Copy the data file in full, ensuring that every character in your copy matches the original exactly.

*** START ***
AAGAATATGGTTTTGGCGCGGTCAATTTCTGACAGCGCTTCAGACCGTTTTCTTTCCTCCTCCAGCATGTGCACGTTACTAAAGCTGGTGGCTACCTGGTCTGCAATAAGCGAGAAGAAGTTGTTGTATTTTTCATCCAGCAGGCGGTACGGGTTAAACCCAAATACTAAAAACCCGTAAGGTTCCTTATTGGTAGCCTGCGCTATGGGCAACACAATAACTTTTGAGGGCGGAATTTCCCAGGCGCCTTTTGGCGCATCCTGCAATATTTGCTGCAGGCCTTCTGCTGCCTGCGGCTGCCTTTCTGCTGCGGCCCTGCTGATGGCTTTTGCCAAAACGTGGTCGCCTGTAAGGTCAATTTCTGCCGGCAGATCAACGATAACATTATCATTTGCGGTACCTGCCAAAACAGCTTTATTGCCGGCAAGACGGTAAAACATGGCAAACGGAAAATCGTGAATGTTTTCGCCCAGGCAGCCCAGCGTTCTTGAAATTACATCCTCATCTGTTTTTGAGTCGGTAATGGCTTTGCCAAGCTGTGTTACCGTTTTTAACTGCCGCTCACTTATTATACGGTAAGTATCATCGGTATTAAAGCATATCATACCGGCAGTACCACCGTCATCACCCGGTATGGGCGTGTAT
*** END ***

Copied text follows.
AAGAATATGGTTTTGGCGCGGTCAATTTCTGACAGCGCTTCAGACCGTTTTCTTTCCTCCTCCAGCATGTGCACGTTACTAAAGCTGGTGGCTACCTGGTCTGCAATAAGCGAGAAGAAGTTGTTGTATTTTTCATCCAGCAGGCGGTACGGGTTAAACCCAAATACTAAAAACCCGTAAGGTTCCTTATTGGTAGCCTGCGCTATGGGCAACACAATAACTTTTGAGGGCGGAATTTCCCAGGCGCCTTTTGGCGCATCCTGCAATATTTGCTGCAGGCCTTCTGCTGCCTGCGGCTGCCTTTCTGCTGCGGCCCTGCTGATGGCTTTTGCCAAAACGTGGTCGCCTGTAAGGTCAATTTCTGCCGGCAGATCAACGATAACATTATCATTTGCGGTACCTGCCAAAACAGCTTTATTGCCGGCAAGACGGTAAAACATGGCAAACGGAAAATCGTGAATGTTTTCGCCCAGGCAGCCCAGCGTTCTTGAAATTACATCCTCATCTGTTTTTGAGTCGGTAATGGCTTTGCCAAGCTGTGTTACCGTTTTTAACTGCCGCTCACTTATTATACGGTAAGTATCATCGGTATTAAAGCATATCATACCGGCAGTACCACCGTCATCACCCGGTATGGGCGTGTAT